There are ties commemorating special events, such as the 50th anniversary of the end of the Second World War, and the red ties made specifically for the wounded soldiers in British hospitals. There is a tie to commemorate the Wright Bros first flight in 1903, the millennium, the Space Shuttle Challenger, and even the 100th anniversary of the telephone in The Netherlands. There are ties for secret societies, and we will share their secrets with society.

Quilt made by Beverley Bennett for the Ties to History exhibition. The main part of the quilt is made of men's ties.Quilt made by Beverley Bennett for the Ties to History exhibition. The main part of the quilt is made of men's ties.items include contemporary neckties reflecting trends throughout the decades, as well as stories about the designers who created them. There is a tie made by the personal tailor of a US president, as well as a US president’s own label tie. There are little-known stories behind the gifts of neckwear given to prominent leaders, as well as the stories from leaders about their own neckwear. We will exhibit ties and tie accessories from around the globe and throughout the decades. Events in history will be told via the necktie, and these are just some of our Ties to History.

We have a dedicated tie hunter in Mrs. Bonte, who is scouring the Leiden area for neckwear. There are donors giving personal ties, as well. Just today (20th June), two ties were delivered with the compliments of Henri Lenferink, the Mayor of Leiden. One tie has the crossed keys of Leiden’s coat of arms – so providing another very interesting history!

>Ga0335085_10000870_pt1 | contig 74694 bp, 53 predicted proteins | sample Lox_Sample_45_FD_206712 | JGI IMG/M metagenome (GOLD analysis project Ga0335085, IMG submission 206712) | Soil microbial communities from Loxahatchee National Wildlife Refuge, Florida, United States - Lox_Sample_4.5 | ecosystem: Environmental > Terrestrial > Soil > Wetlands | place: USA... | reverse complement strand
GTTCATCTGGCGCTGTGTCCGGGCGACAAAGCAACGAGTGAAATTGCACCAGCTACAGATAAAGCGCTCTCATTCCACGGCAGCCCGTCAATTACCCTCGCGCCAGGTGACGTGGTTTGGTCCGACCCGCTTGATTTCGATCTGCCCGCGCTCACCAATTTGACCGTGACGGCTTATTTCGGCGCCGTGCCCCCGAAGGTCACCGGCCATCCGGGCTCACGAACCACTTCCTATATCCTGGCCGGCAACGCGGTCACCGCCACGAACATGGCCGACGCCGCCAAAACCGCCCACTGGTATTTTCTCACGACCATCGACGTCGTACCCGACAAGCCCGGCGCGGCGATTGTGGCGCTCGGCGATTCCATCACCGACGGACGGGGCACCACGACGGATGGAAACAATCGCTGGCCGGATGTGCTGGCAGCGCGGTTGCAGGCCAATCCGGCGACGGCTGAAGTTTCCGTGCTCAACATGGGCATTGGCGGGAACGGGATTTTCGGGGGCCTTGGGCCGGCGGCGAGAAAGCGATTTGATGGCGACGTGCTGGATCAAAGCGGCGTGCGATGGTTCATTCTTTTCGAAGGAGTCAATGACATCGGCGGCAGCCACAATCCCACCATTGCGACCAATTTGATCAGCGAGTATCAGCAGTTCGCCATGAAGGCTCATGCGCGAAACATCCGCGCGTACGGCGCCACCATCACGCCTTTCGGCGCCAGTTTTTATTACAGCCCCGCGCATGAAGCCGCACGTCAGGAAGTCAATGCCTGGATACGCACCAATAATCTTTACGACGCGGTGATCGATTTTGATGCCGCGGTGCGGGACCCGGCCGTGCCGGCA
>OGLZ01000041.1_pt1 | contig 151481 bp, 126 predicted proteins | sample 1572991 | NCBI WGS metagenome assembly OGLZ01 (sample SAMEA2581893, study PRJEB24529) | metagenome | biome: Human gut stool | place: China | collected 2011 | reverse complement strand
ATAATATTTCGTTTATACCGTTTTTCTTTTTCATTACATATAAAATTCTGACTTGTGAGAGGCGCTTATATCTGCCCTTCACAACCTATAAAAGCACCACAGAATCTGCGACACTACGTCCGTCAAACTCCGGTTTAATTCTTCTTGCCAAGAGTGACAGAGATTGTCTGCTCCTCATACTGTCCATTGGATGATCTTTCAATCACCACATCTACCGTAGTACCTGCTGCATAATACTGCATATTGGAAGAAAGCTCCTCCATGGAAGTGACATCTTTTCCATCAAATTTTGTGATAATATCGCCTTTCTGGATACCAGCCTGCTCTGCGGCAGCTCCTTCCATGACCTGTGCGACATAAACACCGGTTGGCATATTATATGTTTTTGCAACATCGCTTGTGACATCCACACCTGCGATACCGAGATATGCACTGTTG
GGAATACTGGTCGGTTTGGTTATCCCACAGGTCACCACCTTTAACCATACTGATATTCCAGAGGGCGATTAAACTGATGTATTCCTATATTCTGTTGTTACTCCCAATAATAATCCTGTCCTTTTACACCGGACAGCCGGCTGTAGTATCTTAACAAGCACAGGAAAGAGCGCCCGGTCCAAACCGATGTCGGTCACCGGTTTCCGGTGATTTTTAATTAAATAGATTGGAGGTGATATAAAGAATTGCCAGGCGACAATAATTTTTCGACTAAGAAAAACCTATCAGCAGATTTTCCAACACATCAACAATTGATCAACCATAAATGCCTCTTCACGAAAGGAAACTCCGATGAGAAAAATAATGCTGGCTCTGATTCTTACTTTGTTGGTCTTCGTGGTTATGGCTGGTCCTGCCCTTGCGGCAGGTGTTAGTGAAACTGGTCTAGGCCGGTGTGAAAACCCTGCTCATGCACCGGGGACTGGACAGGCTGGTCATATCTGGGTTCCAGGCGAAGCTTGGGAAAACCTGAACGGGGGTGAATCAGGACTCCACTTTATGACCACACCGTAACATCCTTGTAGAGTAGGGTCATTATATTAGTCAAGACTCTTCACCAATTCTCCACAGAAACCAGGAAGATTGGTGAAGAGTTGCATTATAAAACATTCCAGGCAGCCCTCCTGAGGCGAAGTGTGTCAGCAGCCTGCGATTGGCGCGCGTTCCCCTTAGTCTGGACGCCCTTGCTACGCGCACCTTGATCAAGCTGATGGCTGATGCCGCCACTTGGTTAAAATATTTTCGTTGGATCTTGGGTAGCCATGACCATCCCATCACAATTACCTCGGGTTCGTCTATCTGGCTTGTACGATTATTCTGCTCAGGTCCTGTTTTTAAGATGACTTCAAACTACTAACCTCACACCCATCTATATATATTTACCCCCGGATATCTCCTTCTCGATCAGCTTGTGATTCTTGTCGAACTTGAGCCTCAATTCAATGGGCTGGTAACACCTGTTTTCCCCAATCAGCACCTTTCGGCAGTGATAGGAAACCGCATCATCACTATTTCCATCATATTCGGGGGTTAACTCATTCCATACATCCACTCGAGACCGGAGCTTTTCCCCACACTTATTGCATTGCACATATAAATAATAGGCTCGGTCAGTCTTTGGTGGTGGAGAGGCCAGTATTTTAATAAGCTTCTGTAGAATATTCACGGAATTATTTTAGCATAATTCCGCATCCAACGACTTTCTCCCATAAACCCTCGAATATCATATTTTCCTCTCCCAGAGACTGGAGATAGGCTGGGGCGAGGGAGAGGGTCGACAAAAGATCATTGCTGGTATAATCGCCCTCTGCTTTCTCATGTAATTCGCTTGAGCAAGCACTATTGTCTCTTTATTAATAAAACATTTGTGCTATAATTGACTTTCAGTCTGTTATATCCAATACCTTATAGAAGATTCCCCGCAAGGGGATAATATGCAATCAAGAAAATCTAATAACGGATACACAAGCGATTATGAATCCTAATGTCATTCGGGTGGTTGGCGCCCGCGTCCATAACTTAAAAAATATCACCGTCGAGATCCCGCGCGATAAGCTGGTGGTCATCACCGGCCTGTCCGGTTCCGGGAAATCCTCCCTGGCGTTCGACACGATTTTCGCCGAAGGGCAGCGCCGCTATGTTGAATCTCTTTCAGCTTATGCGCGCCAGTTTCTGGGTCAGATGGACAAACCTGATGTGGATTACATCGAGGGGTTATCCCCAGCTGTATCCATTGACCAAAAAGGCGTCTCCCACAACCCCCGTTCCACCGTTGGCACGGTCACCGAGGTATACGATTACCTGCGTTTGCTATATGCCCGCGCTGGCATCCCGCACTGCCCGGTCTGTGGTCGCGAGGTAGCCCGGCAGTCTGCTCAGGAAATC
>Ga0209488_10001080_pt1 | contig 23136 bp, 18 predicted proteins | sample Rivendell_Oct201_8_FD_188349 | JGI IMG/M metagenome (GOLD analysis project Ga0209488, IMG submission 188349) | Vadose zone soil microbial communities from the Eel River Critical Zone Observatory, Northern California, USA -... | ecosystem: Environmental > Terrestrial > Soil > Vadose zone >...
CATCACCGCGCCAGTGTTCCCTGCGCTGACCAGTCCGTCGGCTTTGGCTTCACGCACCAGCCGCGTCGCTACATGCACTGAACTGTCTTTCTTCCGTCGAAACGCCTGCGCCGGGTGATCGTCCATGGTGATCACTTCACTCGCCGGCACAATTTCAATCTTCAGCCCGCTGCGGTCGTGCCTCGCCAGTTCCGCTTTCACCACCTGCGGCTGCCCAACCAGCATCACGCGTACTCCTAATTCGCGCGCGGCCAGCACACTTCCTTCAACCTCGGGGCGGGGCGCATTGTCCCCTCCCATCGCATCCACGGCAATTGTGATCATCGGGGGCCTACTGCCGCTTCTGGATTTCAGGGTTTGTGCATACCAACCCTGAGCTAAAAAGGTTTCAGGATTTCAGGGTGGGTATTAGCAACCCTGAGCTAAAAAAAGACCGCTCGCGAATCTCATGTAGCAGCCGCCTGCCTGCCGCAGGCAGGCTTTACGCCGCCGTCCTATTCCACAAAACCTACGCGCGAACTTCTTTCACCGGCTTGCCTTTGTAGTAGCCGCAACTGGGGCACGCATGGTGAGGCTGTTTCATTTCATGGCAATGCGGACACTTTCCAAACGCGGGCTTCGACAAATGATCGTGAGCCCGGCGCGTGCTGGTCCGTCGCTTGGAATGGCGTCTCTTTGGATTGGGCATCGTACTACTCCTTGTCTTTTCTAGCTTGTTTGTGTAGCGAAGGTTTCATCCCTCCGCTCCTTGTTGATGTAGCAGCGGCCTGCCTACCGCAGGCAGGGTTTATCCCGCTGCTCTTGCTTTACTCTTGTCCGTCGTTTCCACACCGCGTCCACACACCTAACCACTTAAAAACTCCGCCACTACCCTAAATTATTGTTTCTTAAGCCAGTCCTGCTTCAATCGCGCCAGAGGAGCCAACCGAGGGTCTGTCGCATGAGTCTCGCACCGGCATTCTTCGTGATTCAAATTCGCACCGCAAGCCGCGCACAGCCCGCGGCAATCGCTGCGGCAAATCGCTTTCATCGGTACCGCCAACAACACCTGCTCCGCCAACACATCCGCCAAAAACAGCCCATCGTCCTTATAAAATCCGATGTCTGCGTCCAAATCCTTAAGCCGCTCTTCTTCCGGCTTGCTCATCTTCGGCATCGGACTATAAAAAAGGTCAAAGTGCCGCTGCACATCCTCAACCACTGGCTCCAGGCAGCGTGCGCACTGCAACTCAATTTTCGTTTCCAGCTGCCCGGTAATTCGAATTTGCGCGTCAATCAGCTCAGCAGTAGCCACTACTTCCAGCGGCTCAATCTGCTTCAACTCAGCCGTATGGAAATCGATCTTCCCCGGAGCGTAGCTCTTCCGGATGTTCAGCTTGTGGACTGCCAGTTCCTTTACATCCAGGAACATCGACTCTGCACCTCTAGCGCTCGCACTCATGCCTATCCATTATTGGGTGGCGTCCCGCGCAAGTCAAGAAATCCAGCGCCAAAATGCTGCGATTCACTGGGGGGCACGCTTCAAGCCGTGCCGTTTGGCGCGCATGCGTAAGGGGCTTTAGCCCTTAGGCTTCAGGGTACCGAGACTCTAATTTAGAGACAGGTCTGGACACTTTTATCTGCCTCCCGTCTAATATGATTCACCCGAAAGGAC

We are pleased to have been contacted by the Academia Cravatica, the Croatian Cravat Society based in Zagreb (Croatia), who are interested in helping with the history of the cravat, which includes its origins in 16th century Croatia, subsequent warfare and the cravat's introduction to the French Court, and then its use by Charles II of Britain, who made the wearing of cravats fashionable in England. It was also a form of neckwear that continued to be worn by King William, the Dutch husband of Queen Mary of Britain……

And why is the exhibition opening on the 18th October: It is the International Cravat Day, of course!